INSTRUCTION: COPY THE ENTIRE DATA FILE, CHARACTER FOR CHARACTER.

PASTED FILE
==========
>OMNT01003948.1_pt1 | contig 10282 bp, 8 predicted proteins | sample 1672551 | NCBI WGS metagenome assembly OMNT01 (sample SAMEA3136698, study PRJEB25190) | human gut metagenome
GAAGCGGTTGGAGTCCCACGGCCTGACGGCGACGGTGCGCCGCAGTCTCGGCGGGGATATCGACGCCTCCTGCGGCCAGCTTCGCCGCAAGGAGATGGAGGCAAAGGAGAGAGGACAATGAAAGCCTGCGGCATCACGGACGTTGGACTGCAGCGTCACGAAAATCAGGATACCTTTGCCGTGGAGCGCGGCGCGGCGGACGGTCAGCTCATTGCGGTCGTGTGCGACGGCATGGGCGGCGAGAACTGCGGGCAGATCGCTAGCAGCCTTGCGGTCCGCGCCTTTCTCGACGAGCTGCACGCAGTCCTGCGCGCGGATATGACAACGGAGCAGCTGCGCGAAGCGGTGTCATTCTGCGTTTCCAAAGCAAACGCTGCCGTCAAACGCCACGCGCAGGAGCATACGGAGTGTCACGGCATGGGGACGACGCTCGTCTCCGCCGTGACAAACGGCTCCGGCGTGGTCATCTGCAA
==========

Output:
>OMNT01003948.1_pt1 | contig 10282 bp, 8 predicted proteins | sample 1672551 | NCBI WGS metagenome assembly OMNT01 (sample SAMEA3136698, study PRJEB25190) | human gut metagenome
GAAGCGGTTGGAGTCCCACGGCCTGACGGCGACGGTGCGCCGCAGTCTCGGCGGGGATATCGACGCCTCCTGCGGCCAGCTTCGCCGCAAGGAGATGGAGGCAAAGGAGAGAGGACAATGAAAGCCTGCGGCATCACGGACGTTGGACTGCAGCGTCACGAAAATCAGGATACCTTTGCCGTGGAGCGCGGCGCGGCGGACGGTCAGCTCATTGCGGTCGTGTGCGACGGCATGGGCGGCGAGAACTGCGGGCAGATCGCTAGCAGCCTTGCGGTCCGCGCCTTTCTCGACGAGCTGCACGCAGTCCTGCGCGCGGATATGACAACGGAGCAGCTGCGCGAAGCGGTGTCATTCTGCGTTTCCAAAGCAAACGCTGCCGTCAAACGCCACGCGCAGGAGCATACGGAGTGTCACGGCATGGGGACGACGCTCGTCTCCGCCGTGACAAACGGCTCCGGCGTGGTCATCTGCAA